Objective: The objective of the investigation was to study the effect of body mass index (BMI) on in vitro fertilization (IVF) outcomes within a polycystic ovary syndrome (PCOS) population.
Study design: This was a retrospective cohort study including 101 cycles from 79 women younger than 40 years old with a clinically documented diagnosis of PCOS by Rotterdam criteria undergoing IVF at a university-based infertility clinic from 2001 through 2010. All participants were stratified by BMI calculated from height and weight recorded within 3 months of cycle start: lean (18.7-24.9 kg/m(2), n = 51), overweight (25-29.9 kg/m(2), n = 19), and obese (≥30 kg/m(2), n = 31). Linear, logistic, and Poisson regressions were used as appropriate to estimate the effect of a range of BMIs on IVF outcomes while adjusting for potential confounders.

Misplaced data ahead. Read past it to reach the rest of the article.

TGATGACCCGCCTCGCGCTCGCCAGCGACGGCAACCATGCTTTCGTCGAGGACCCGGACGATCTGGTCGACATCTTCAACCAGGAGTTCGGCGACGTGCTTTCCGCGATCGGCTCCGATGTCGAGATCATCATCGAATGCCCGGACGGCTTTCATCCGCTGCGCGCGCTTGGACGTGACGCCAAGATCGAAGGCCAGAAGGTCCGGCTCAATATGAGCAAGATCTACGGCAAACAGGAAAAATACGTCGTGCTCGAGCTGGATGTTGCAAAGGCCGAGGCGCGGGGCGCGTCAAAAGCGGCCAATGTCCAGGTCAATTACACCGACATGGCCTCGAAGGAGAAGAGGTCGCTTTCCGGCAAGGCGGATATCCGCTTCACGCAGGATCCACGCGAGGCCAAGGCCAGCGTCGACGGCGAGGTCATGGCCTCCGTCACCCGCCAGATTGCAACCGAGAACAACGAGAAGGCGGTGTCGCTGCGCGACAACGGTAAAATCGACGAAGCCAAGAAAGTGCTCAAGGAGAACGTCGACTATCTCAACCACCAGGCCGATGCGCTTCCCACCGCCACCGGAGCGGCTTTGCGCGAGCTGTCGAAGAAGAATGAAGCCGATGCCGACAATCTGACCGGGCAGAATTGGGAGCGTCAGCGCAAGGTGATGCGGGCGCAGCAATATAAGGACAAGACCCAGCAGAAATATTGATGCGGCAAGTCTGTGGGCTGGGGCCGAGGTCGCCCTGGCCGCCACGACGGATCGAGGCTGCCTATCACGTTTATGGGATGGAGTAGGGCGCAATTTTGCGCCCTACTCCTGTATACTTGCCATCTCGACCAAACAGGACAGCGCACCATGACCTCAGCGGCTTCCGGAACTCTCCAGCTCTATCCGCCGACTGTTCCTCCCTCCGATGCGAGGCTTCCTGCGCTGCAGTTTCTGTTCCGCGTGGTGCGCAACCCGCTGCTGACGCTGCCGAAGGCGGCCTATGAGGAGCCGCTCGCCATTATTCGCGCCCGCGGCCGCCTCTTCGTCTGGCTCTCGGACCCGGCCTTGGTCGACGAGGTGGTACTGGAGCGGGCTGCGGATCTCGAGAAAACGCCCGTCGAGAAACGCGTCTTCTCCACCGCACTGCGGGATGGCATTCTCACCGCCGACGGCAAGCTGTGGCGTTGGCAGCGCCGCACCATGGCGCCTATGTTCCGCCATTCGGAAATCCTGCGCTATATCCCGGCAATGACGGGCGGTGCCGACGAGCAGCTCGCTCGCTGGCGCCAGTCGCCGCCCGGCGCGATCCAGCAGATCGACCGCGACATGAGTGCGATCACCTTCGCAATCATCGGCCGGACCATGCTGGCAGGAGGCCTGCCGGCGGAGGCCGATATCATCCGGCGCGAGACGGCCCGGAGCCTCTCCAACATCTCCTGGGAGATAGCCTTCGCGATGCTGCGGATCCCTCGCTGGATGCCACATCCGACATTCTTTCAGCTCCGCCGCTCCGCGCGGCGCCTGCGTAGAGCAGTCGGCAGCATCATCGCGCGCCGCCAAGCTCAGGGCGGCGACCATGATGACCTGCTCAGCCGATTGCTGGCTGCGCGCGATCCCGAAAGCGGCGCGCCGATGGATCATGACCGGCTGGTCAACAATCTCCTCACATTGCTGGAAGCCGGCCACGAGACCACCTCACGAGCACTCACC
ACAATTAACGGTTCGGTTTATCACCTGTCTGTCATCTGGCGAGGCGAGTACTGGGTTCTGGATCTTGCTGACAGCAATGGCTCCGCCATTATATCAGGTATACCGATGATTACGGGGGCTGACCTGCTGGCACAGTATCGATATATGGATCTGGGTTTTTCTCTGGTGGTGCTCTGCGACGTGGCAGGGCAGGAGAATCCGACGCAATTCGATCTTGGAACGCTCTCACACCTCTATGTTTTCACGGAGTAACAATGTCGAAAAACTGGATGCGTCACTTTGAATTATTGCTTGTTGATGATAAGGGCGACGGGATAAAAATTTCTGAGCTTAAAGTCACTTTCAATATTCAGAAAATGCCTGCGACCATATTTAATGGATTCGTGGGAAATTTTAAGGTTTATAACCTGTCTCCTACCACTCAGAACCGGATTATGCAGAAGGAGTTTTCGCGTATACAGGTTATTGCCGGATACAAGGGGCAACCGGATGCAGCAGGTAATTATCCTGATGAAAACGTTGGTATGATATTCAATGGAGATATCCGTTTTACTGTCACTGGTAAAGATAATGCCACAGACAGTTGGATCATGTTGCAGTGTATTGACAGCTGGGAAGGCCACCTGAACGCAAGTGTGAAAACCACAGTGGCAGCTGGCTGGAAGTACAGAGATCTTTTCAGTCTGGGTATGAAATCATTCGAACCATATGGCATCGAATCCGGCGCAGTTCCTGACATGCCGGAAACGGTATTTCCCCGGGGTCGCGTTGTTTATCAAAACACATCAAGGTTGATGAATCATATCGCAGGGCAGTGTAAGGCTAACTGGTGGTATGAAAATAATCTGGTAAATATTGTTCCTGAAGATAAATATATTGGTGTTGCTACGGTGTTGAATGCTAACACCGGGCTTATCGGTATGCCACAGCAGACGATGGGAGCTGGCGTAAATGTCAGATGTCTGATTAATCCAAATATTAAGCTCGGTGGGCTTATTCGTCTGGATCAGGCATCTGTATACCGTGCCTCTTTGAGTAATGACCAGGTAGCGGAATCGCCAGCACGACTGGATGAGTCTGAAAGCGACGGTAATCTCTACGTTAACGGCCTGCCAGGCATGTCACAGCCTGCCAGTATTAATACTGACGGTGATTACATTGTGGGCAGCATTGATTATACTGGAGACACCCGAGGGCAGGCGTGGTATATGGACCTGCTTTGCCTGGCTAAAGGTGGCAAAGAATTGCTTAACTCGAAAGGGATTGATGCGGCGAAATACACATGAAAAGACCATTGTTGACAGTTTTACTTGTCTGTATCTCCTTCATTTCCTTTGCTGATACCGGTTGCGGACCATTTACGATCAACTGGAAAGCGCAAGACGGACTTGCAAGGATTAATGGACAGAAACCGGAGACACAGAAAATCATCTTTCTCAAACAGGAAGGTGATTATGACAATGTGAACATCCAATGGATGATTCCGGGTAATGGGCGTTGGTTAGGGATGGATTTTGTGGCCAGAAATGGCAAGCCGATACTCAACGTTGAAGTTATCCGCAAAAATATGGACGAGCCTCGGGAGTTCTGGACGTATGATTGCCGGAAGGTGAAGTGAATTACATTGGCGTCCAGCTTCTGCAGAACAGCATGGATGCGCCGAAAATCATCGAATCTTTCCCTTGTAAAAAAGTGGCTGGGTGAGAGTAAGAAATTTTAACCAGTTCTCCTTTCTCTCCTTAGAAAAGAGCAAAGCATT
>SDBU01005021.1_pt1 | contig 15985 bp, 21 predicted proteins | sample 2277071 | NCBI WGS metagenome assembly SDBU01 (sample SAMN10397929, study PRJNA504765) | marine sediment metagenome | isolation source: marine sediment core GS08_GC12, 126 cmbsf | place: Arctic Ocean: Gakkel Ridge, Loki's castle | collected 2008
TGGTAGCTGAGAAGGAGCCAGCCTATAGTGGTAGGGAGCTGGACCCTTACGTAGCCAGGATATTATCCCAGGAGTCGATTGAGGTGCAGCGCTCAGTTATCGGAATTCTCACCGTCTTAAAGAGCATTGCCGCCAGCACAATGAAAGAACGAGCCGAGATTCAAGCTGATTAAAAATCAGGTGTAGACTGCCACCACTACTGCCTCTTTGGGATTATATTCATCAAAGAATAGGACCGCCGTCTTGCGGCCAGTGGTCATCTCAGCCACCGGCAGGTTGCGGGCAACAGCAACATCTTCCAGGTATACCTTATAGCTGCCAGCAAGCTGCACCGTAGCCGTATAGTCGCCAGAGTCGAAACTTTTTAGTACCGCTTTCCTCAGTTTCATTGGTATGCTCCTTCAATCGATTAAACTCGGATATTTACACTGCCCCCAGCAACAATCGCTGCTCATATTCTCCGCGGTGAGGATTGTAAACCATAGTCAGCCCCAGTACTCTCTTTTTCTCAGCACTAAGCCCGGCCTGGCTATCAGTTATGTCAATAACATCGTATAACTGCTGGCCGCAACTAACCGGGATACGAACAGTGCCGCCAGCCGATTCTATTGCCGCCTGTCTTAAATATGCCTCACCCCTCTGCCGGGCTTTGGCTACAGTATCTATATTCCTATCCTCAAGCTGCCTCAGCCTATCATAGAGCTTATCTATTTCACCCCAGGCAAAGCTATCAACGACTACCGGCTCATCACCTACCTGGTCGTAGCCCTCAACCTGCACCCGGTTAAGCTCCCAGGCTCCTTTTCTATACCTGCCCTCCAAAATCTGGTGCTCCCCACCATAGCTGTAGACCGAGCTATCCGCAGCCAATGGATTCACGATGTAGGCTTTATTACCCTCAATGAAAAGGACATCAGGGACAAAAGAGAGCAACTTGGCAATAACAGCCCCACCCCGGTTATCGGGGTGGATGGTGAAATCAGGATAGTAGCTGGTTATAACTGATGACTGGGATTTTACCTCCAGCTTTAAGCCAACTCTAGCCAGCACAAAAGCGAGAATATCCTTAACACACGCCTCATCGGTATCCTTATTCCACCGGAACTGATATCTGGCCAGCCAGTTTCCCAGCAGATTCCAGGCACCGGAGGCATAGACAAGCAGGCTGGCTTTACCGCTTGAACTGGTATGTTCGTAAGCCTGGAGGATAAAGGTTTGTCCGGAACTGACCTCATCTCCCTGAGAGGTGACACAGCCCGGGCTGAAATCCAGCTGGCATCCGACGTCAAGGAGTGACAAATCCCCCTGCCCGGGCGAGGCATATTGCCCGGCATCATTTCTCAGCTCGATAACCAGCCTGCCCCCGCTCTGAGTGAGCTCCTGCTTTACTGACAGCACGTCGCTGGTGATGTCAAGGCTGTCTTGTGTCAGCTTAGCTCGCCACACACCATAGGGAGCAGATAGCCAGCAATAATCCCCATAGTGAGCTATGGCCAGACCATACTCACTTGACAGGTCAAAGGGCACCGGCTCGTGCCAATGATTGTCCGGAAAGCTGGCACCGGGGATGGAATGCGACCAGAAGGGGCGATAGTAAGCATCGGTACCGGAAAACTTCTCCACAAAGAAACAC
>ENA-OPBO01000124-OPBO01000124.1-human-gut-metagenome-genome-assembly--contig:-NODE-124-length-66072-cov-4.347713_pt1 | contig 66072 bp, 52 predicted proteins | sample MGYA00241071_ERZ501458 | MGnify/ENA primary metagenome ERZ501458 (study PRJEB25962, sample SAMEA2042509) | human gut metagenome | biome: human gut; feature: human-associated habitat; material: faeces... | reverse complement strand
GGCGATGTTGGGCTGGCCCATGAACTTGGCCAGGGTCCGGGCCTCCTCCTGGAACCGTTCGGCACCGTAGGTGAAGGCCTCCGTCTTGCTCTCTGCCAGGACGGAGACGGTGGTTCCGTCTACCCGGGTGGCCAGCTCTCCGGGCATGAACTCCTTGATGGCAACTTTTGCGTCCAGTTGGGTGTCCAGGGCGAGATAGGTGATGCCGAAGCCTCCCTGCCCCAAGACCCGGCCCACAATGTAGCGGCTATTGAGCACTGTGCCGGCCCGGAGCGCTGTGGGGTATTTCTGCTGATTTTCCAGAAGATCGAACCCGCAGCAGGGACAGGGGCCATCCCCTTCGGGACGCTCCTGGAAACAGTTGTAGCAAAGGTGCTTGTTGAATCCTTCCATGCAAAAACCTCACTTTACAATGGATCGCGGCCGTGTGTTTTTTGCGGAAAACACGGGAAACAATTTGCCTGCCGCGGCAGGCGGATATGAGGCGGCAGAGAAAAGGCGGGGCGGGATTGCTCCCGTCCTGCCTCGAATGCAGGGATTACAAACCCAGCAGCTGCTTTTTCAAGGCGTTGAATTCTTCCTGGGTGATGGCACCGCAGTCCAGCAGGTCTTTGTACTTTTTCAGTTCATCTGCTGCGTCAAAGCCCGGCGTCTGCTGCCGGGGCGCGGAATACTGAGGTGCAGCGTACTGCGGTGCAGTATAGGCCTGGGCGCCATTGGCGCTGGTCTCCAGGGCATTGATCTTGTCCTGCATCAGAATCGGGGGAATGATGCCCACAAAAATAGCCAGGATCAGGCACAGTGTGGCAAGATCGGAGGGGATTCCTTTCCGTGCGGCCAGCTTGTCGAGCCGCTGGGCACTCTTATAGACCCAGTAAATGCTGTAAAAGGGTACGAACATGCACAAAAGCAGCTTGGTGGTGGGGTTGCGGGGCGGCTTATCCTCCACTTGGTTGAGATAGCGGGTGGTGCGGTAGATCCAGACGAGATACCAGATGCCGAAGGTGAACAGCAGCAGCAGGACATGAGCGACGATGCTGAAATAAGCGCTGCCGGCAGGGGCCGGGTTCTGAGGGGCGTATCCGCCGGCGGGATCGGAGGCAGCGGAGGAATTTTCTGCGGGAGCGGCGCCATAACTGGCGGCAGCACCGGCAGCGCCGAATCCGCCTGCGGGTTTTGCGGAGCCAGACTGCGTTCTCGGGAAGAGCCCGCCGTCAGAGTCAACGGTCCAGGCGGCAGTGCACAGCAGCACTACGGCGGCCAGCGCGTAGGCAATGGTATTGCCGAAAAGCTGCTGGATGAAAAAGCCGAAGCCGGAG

Results: Obese PCOS women had 69% lower odds of clinical pregnancy per cycle start (odds ratio [OR], 0.31; 95% confidence interval [CI], 0.11-0.86; P = .02) and 77% lower odds of clinical pregnancy per embryo transfer (OR, 0.23; 95% CI, -0.08 to 0.68; P = .008) compared with lean PCOS women. Among obese PCOS women, the odds of live birth were 71% lower per cycle start (OR, 0.29; 95% CI, 0.10-0.84; P = .02) and 77% lower per embryo transfer (OR, 0.23; 95% CI, 0.07-0.71; P = .01) compared with lean PCOS women. There was a trend toward decreased ovarian hyperstimulation syndrome incidence with increasing BMI among women with PCOS: 19.6% in lean, 10.5% in overweight, and 3.2% in obese.
Conclusion: PCOS is a broad syndrome, with our results demonstrating 2 distinct populations, lean and obese, which have different IVF outcomes including ovarian hyperstimulation syndrome risk profiles. This information is important for clinicians because it informs treatment decisions.
Keywords: assisted reproduction; body mass index; in vitro fertilization; polycystic ovary syndrome; weight.
Copyright © 2014 Mosby, Inc. All rights reserved.